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This bride’s arranged marriage could fall apart if she is pressured to marry her newly-widowed brother-in-law. Photo courtesy of the Brooklyn Israel Film Festival

The Brooklyn Israel Film Festival at Kane Street Synagogue marks its 10th anniversary, presenting some of the most exciting new films coming out of Israel. The 2014 festival features three nights of award-winning, thought-provoking films, discussions with film experts, plus a 10th anniversary opening night reception. The festival starts on Thursday, Jan. 23, and continues Saturday night, Jan. 25 and Sunday, Jan. 26. No films are shown on Friday night for Shabbat.

Relationships are the core theme of the 2014 films. There’s a grandson and his 96-year-old grandmother, a closeted Palestinian student and his openly gay Israeli lover and a young ultra-Orthodox woman and her widowed brother-in-law.

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96-year-old Miriam bonds with her grandson to rescue the legendary Photo House. Photo courtesy of the Brooklyn Israel Film Festival

The 2014 festival kicks off on Thursday, Jan.  23 at 8 p.m. with Life In Stills, a funny and touching documentary about the bonding of Miriam Weissenstein (age 96) and her grandson Ben as they join forces under the cloud of a family tragedy to save the legendary Photo House studio and its nearly one million negatives documenting Israel’s defining moments. This film won the 2012 Israeli Oscar (Ophir) for Best Documentary. An opening night reception at 7:15 precedes the film. After the showing, a Skype interview and Q&A session with director Tamar Tal will be offered.

The festival continues on Saturday, Jan.  25 at 8 p.m., with Out in the Dark, a riveting thriller about Roy, a well-connected Israeli lawyer who falls in love with Nimer, an ambitious Palestinian student whose life depends on hiding his sexual identity from his family and community. When their love is tested by socio-political forces beyond their control, their lives are altered in ways they never imagined. This film, suited for mature audiences, won Best Film category at the Haifa International Film Festival, 2012. Producer Lihu Roter will take part in a post-film Q&A.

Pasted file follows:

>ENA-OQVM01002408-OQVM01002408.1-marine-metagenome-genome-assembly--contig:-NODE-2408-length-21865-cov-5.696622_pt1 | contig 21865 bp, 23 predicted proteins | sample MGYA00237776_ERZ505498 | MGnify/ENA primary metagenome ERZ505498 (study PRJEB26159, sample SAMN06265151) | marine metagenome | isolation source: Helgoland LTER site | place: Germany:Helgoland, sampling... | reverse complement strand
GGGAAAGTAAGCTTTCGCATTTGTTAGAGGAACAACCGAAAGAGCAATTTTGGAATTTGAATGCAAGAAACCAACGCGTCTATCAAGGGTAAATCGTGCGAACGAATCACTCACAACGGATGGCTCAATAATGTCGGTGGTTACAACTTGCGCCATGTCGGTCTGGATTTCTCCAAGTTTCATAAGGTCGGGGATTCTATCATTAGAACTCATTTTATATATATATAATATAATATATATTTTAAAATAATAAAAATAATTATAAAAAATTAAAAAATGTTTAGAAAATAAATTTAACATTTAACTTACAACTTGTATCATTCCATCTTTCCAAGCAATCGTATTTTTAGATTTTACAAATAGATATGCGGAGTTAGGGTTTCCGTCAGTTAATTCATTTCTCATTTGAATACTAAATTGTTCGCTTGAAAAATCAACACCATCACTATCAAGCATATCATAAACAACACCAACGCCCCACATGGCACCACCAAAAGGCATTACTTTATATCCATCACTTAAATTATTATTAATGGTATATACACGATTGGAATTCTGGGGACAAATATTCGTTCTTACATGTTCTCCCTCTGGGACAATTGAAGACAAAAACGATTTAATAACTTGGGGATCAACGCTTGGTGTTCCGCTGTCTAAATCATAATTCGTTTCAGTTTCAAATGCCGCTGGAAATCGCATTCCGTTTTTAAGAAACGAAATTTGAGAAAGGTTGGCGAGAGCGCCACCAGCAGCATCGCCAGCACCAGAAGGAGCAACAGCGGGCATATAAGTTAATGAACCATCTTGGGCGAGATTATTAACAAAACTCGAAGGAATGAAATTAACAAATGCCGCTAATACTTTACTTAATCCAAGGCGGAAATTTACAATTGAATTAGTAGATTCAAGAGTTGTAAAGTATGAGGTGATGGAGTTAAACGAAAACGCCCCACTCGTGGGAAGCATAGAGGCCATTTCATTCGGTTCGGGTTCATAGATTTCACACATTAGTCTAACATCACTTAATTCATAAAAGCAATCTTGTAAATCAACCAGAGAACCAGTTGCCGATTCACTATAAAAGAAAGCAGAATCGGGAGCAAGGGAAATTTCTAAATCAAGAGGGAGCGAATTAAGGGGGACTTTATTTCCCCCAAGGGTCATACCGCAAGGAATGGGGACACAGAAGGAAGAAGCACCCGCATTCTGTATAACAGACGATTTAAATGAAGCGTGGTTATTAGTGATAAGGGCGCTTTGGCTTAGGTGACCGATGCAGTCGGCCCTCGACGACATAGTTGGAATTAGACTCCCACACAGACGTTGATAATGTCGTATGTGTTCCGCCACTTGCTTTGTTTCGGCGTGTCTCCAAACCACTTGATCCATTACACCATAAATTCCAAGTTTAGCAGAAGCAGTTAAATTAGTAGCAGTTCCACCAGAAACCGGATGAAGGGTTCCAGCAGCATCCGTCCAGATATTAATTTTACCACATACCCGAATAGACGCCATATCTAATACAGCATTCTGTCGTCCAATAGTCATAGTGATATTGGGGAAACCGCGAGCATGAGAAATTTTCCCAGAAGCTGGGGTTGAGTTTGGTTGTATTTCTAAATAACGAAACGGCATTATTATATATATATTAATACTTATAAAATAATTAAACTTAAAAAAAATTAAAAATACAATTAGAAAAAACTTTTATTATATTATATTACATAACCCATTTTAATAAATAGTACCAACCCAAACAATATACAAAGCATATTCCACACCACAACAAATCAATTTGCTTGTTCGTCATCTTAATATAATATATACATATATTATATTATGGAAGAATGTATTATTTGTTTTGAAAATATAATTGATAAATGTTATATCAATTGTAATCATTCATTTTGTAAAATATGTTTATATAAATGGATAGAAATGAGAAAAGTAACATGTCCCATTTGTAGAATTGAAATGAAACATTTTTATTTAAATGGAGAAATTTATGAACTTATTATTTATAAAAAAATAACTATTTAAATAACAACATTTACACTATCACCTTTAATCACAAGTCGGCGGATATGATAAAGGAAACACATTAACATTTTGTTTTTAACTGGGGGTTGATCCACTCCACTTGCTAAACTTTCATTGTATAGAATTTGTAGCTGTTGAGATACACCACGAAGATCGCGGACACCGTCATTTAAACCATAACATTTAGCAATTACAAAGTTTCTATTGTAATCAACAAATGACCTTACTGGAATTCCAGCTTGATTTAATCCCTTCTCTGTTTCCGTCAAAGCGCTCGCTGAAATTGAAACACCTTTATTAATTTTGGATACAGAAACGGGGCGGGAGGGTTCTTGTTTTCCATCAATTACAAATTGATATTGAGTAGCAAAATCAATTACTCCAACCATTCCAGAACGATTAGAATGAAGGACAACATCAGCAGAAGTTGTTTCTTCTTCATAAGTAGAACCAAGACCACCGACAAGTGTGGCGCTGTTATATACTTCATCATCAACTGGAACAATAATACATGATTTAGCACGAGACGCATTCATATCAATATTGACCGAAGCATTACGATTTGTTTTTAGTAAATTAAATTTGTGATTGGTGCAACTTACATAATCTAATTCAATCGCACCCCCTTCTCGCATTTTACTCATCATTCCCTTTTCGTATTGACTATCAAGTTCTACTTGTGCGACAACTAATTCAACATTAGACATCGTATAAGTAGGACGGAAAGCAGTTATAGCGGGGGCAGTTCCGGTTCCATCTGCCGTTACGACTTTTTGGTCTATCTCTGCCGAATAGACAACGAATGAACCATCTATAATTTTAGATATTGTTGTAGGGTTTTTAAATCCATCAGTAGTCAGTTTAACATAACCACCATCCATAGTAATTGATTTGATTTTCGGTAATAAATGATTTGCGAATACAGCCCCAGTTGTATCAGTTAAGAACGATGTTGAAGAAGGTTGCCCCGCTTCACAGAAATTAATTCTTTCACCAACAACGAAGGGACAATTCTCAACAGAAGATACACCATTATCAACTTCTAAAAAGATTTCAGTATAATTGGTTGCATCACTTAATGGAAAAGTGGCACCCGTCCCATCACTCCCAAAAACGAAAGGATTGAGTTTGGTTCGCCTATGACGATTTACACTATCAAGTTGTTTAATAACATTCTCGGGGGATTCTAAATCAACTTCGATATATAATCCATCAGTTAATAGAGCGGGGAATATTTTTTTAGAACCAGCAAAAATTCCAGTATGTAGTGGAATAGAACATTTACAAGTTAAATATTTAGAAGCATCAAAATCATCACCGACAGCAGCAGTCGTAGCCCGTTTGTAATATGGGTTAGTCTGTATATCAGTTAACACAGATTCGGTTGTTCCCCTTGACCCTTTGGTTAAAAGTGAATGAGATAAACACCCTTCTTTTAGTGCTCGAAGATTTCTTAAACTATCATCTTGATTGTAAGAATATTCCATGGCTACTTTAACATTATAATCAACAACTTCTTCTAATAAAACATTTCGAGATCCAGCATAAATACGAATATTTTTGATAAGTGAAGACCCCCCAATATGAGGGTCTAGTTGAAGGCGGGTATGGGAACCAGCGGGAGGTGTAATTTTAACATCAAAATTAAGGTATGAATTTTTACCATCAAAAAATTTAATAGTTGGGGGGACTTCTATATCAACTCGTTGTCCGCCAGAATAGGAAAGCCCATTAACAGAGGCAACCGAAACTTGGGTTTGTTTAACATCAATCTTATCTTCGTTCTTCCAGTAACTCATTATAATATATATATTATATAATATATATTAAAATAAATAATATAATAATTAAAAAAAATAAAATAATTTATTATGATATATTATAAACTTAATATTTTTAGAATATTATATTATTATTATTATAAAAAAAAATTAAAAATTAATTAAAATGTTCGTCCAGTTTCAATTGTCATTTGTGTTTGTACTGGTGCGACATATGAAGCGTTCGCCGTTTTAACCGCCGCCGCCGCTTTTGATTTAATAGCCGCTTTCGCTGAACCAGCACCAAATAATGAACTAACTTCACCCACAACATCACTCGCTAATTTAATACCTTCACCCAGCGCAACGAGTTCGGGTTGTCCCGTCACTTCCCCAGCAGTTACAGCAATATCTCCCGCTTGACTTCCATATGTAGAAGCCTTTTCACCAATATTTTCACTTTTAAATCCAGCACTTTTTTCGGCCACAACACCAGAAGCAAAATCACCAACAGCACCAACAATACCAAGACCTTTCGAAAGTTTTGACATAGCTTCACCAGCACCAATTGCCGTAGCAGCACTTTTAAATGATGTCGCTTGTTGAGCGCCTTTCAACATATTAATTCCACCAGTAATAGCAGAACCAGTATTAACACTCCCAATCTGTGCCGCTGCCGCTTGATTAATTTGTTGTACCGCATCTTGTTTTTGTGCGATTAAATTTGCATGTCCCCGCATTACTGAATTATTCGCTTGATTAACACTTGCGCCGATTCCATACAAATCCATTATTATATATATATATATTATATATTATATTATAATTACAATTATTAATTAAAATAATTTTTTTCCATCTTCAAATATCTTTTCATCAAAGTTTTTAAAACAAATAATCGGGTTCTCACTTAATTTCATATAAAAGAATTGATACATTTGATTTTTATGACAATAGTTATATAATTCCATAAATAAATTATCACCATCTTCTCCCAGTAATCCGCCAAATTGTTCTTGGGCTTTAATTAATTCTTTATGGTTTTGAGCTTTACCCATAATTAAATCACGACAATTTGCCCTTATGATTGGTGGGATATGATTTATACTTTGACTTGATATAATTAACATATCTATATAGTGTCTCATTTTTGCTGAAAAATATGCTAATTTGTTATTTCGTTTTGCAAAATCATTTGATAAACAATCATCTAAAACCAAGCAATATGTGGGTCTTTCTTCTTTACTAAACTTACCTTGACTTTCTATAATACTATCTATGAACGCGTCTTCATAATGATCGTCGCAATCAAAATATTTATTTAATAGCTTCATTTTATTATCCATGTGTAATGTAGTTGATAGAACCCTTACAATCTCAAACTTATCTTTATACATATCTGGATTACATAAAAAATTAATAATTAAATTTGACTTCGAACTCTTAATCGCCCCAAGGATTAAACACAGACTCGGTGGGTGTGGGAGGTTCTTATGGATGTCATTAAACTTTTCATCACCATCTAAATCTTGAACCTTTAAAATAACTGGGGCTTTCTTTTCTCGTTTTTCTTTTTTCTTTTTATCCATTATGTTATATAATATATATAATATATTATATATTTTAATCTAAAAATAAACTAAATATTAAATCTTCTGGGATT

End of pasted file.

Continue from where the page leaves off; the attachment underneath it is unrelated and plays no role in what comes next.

The Brooklyn Israel Film Festival concludes on Sunday, Jan.  26 at 7 p.m. with Fill the Void, an emotional drama offering an intimate glimpse into the cloistered world of an ultra-Orthodox family. Eighteen-year-old Shira Mendelman is looking forward to an arranged marriage with a man her own age, but when her sister dies in childbirth, she is pressured to marry her widowed brother-in-law. Fill the Void is the winner of seven 2012 Israeli Academy (Ophir) Awards including Best Film, Best Director and Best Screenplay.

Tickets are $12 per film or $30 for the entire series of three films, and can be purchasedm at at the door. For more information about the festival, go to



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